A new medical study has found that children who play football before age 12 suffer mood and behavior problems later in life at rates significantly higher than those who take up the sport later.

The study, which was published Tuesday in the medical journal Translational Psychiatry, showed those who participated in football before age 12 were twice as likely to have problems with behavior regulation, apathy, and executive functioning – including initiating activities, problem solving, planning and organizing – when they get older. The younger football players were three times more likely as those who took up the sport after age 12 to experience symptoms of depression.

“Between the ages of 10 and 12, there is this period of incredible development of the brain,” said Dr. Robert Stern, the director of clinical research at Boston University’s Chronic Traumatic Encephalopathy (CTE) Center who co-authored the study. “Perhaps that is a window of vulnerability. . . . It makes sense that children whose brains are rapidly developing should not be hitting their heads over and over again.”

Stern said the results were not tied to the total number of years the subjects participated in football or the highest level at which they competed. Perhaps most important, the findings also weren’t impacted by the number of concussions the former players reported, he said, meaning the dangers posed by football can’t be boiled down simply to big hits. Researchers are increasingly focusing on the effects associated with the accumulation of smaller hits that a player might more easily shake off during a game or practice.

“Concussions are a big deal when it comes to short-term problems, and it has to be dealt with,” Stern said. “But the dialogue out there needs to now start focusing on these repetitive hits that are part of the game and their potential for long-term problems.”

The Boston University researchers studied 214 former American football players. The average age was 51, which means the average study participant played youth football four decades ago.

Football’s impact on young players has been a growing area of research in recent years, and while the Boston University study focuses on the possible long-term impact, other researchers have examined the short-term consequences the sport can have on developing brains.

In one recent study, researchers from the Wake Forest School of Medicine followed a group of 25 players, ages 8 to 13, for a single season, measuring the frequency and severity of helmet impacts. The players underwent magnetic resonance imaging (MRI) tests before and after the season, which showed significance changes in the brain’s white matter. None of the participants in that study showed signs or symptoms of concussions, and the players who suffered more hits saw more significant changes to the brain.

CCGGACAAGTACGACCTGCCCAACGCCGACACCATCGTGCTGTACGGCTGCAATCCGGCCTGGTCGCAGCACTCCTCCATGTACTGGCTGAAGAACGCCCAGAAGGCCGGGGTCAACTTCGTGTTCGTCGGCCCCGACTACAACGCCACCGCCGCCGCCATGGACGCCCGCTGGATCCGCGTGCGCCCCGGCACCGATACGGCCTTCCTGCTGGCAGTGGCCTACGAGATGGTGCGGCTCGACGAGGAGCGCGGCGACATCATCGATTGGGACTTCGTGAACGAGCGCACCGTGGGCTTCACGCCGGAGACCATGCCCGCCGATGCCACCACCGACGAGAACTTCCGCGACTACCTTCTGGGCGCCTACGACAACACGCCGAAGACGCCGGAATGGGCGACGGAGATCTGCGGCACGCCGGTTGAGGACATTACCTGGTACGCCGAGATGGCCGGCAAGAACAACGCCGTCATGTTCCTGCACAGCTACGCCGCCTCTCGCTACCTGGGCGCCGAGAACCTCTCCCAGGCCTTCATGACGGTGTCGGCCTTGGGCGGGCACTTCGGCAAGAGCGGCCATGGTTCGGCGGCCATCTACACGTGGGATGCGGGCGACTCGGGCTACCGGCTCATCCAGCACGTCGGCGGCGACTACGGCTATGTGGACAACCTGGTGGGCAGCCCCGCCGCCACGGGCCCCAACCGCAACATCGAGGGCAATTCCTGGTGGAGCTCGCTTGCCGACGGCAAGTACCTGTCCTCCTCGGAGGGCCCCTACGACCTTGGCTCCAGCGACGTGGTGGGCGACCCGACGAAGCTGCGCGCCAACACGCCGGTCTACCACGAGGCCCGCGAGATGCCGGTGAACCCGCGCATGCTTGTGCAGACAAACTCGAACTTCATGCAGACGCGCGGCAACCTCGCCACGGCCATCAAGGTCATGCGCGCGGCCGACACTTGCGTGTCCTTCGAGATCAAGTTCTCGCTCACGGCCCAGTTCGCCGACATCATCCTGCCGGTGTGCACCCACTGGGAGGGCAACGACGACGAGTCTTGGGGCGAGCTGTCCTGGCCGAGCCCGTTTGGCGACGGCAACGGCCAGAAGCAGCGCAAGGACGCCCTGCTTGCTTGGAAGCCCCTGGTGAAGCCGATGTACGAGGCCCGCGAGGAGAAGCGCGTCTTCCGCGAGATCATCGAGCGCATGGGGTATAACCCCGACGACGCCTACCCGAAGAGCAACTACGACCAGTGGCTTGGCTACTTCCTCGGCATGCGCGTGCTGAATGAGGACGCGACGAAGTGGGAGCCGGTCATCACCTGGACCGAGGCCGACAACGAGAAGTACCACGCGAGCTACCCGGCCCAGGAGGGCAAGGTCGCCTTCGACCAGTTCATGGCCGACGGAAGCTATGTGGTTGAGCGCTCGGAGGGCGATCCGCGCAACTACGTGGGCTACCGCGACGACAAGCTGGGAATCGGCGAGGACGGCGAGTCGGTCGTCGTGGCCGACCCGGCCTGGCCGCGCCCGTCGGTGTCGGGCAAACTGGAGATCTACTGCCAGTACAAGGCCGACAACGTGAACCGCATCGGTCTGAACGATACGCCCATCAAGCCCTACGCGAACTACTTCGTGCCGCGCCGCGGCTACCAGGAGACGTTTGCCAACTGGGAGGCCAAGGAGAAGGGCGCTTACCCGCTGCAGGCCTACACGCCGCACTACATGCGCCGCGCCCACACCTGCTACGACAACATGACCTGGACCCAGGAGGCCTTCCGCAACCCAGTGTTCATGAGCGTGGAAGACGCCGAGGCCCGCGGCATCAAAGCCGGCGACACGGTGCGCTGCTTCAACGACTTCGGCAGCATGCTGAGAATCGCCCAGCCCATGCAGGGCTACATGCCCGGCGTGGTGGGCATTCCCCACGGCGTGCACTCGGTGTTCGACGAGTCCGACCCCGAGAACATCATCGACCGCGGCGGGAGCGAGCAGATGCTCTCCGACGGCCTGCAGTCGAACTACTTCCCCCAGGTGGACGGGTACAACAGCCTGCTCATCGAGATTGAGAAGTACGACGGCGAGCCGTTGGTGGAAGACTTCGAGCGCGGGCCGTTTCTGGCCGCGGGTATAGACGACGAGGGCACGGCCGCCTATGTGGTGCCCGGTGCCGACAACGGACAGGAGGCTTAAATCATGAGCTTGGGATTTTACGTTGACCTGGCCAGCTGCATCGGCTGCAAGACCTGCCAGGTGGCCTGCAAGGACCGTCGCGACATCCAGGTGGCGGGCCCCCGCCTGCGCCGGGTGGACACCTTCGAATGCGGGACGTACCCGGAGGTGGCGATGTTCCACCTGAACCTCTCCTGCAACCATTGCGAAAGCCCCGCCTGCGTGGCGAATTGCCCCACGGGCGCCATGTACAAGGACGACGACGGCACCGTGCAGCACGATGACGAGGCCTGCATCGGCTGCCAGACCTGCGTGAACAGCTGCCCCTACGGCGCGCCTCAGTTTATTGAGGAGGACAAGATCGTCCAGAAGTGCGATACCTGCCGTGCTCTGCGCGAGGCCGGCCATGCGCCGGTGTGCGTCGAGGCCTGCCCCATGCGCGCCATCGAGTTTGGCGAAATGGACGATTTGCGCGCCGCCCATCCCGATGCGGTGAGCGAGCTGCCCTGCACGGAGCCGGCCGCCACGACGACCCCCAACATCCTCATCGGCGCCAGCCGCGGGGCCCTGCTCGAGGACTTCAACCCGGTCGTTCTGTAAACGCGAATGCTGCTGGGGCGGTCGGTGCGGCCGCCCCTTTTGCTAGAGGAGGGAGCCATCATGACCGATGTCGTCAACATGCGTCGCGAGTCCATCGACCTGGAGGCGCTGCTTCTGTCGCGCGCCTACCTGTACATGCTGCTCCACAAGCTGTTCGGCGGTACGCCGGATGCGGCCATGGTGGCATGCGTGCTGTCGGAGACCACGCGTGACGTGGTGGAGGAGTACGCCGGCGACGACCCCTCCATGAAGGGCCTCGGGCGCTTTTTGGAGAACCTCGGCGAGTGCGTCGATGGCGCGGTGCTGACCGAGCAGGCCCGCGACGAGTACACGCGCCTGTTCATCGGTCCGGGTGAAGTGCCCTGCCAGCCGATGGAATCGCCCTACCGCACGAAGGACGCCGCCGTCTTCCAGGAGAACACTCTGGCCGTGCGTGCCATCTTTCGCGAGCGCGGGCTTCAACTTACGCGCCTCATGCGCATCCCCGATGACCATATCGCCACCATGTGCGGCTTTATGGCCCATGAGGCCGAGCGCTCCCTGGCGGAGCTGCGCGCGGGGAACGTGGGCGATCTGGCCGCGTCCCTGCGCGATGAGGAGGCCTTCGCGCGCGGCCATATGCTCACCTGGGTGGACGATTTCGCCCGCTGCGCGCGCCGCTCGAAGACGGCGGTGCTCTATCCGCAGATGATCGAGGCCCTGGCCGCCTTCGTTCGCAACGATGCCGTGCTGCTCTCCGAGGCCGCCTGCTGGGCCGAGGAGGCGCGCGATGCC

As the science evolves and awareness grows, youth football participation has been in flux in recent years. According to the Sports & Fitness Industry Association, participation in tackle football among 6- to 12-year-old boys dropped 20 percent since 2009. Last year, according to the organization’s most recent report, 2,543,000 children ages 6 to 17 played tackle football, a loss of more than 400,000 players since 2011 for that age group. Flag football, meanwhile, has seen growth. There were 1,401,000 participants ages 6 to 17 last year, a slight uptick from five years earlier and an increase of nearly 225,000 from 2014.

In response to health and safety concerns, USA Football is piloting a new version of the game this year that it calls “rookie tackle,” aimed at minimizing the physical toll the sport takes on young players and bridging the gap to the traditional game. The augmented rules limit teams to seven players on the field, eliminate special teams play, shorten the field to just 40 yards and call for players to start from a crouched position rather than a traditional three-point stance. The organization, which is heavily funded by the NFL, is piloting the program this year with about 1,000 children in 10 different organizations and could introduce it to more cities and leagues in the future.

Stern says that childhood involvement in sports is “critical” and has many benefits, but he said there is not necessarily a safe age to introduce children to tackle football.

“Is there a magic age? No,” he said. “Our results suggest that age 12 is a meaningful cutoff, but some people might be slower to develop, so for them age 13 or 14 might be the time where their brain is more developed and less prone to problems.”

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